Another example is Craigavon. Around the city, there is a nice cycle network that goes under main roads. Because of that, it also as a  few number of underpasses to allow continuous cycling and walking. At the 40 seconds of the video below, there is a good example of how to build them with the walls receded towards the top.

What about crime?

Crime is important and should be prevented as much as it is possible. With good lighting and adequate space, an underpass can be made less attractive for anti-social behaviour. Nonetheless, data is already available for this and during the past year only four incidents were registered near the underpass praised above at Craigavon.

However, if some places are becoming, unfortunately, popular, adequate enforcement to discourage such practices should be an active option.

Belfast Bicycle Network Plan

We are on the eve of the response to the Belfast Bicycle Network Plan consultation. This can represent a great modal shift if done properly. On the subject of moving people without traffic interaction, there have been new proposed underpasses in the Ormeau Bridge and Kings Bridge junction and reopening underpasses at Kings Road and Abbey Road. However, one new possibility has been overlooked.

On the route 4 east (which has a very difficult climb on Beechil Rd – 1km (0,6mi) at 4,4% average and 19% maximum gradients), there is a very interesting idea of connecting the Cairnshill Park and Ride to the city centre via the Lagan Towpath and a new path to be constructed along the Belvoir Forest Park. The new path is expected to reach the outer ring road much above than it actually needs. This will lead to a less safe, convenient and direct route than it can actually be.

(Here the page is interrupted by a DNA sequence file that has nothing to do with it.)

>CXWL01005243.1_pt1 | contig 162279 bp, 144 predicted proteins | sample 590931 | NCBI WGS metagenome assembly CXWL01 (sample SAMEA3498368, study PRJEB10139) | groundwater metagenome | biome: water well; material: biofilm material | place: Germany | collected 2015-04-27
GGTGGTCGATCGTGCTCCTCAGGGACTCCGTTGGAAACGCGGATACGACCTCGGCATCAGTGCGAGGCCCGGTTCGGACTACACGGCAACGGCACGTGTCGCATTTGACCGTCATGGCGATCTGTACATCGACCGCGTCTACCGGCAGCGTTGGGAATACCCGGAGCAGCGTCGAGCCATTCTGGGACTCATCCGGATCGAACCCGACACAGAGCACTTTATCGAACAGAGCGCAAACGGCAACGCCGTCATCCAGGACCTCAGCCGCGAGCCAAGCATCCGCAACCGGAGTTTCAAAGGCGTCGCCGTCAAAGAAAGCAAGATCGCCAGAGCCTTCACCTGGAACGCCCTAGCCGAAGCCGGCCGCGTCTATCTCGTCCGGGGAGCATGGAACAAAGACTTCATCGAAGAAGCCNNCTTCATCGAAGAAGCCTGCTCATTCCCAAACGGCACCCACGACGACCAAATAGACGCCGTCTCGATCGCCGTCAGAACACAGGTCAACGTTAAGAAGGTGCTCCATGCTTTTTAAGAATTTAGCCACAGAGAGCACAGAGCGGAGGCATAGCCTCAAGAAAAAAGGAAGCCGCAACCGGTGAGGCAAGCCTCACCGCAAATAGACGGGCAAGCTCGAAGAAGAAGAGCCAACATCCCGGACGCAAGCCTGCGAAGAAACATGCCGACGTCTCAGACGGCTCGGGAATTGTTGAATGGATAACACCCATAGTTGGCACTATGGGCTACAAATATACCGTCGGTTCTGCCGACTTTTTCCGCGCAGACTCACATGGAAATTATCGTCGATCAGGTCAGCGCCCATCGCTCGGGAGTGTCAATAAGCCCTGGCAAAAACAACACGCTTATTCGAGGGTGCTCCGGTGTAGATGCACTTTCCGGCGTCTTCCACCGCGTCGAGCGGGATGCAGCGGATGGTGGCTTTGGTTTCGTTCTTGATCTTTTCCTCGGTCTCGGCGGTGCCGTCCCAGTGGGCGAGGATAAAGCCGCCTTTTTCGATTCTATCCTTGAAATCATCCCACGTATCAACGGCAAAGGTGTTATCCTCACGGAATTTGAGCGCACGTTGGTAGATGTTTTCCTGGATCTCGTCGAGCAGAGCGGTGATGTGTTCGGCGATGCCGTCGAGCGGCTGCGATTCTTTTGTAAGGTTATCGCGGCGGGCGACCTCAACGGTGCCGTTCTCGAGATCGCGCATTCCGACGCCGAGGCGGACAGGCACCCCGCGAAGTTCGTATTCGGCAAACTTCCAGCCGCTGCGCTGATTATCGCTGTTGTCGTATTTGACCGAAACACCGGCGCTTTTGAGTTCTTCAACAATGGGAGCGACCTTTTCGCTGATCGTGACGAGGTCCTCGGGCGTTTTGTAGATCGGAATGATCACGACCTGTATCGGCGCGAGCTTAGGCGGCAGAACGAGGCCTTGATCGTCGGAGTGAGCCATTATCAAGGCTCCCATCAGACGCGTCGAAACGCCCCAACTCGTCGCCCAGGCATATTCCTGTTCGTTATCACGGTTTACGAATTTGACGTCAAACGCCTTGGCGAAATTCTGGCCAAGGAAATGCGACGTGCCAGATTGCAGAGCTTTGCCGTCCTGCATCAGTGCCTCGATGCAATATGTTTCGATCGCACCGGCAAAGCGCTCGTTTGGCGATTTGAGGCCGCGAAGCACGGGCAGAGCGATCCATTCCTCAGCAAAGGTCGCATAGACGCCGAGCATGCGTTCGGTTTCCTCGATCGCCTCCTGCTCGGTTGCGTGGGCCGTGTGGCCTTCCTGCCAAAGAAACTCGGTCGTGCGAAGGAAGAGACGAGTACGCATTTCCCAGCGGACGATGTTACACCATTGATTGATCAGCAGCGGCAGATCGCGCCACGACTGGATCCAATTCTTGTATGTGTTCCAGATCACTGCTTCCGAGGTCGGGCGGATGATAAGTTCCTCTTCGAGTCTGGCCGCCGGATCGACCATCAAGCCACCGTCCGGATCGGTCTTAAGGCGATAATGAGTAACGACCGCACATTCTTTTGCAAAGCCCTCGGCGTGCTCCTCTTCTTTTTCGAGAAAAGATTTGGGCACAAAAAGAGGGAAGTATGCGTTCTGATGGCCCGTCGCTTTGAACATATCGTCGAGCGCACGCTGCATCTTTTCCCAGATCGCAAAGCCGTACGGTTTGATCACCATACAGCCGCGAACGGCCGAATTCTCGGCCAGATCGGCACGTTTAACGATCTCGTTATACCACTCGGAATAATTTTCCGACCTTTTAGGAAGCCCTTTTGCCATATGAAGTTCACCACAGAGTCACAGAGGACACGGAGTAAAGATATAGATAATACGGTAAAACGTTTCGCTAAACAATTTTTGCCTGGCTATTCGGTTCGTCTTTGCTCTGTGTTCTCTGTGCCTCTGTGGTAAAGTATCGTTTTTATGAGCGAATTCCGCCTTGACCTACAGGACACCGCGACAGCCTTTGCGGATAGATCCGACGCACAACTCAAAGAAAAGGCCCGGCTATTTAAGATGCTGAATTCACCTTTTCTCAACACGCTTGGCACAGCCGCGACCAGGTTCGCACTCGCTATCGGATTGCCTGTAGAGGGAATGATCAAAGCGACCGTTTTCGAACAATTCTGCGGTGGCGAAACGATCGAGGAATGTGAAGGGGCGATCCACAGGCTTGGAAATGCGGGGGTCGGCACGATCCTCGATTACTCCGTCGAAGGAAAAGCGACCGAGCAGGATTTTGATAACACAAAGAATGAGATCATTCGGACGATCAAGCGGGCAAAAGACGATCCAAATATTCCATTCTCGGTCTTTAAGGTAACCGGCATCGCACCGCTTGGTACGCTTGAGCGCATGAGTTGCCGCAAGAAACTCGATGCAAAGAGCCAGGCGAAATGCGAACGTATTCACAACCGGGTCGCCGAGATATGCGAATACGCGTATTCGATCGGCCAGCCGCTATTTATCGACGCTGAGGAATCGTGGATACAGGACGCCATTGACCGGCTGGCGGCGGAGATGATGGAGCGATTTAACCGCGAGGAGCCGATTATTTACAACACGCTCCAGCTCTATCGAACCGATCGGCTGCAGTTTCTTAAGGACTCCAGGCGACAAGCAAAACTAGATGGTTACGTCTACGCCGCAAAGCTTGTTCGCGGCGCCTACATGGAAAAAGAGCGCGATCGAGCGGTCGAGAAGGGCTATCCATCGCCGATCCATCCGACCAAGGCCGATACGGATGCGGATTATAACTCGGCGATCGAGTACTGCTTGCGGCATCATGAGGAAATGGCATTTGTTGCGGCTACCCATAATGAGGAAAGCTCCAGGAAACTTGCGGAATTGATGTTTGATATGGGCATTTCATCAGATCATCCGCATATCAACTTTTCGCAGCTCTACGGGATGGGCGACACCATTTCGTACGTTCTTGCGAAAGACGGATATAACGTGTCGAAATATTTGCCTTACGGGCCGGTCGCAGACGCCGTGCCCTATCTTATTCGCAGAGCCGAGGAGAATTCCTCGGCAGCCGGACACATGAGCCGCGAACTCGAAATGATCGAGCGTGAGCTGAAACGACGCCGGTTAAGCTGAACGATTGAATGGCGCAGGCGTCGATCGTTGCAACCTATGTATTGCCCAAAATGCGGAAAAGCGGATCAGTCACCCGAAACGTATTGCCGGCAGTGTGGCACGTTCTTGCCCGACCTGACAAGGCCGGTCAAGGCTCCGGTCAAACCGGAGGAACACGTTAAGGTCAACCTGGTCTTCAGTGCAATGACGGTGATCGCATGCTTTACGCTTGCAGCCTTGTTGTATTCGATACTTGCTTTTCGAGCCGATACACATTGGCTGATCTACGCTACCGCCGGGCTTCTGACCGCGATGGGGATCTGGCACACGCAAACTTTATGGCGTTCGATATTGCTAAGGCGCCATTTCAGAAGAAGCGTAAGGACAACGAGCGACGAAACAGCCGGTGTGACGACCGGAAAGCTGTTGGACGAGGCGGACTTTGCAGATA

2017-03-26 13_36_33-Draft Belfast Bicycle Network 2017 - Draft Belfast Bicycle Network 2017 - Open D
Proposed Route 4 east

A different option would be to avoid the existing footpath bridge (which is not very suitable for the route) and move the route more in front of Beechil Rd and create an underpass in that area. A satellite image shows that there are already existing paths directly in front of Beechil Rd and it would be much straight forward for people cycling and walking to just cross the Outer Ring Road through an easy access underpass.

2017-03-26 13_41_09-Google Maps.png
Possible underpass and enter/exit lanes of possible Outer Ring Road cycle path

Final Comments

This is a golden opportunity to provide better access for cycling (and walking) and to make it safer, easier and more convenient for vulnerable users to cross large roads with plenty of motor traffic in it.

This seemed to be considered (in terms of underpass infrastructure) above my expectations and it is a welcoming feature in the plan.

Nonetheless, as above is an example that was overlooked additional examples might be found; and existing infrastructure should also be improved.

It is also important to note that wherever there is a case where a major infrastructure redevelopment is happening, it is a massive opportunity to make life safer and more convenient for people willing to cycle and walk in every point of the network.